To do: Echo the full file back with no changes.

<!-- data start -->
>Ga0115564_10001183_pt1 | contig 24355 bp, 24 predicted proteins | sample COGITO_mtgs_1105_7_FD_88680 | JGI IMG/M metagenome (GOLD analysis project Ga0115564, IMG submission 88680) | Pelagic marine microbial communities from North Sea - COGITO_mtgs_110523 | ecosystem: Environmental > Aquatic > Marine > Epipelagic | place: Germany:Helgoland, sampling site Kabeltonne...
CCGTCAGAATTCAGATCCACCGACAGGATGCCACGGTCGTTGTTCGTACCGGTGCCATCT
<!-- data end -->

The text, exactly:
>Ga0115564_10001183_pt1 | contig 24355 bp, 24 predicted proteins | sample COGITO_mtgs_1105_7_FD_88680 | JGI IMG/M metagenome (GOLD analysis project Ga0115564, IMG submission 88680) | Pelagic marine microbial communities from North Sea - COGITO_mtgs_110523 | ecosystem: Environmental > Aquatic > Marine > Epipelagic | place: Germany:Helgoland, sampling site Kabeltonne...
CCGTCAGAATTCAGATCCACCGACAGGATGCCACGGTCGTTGTTCGTACCGGTGCCATCT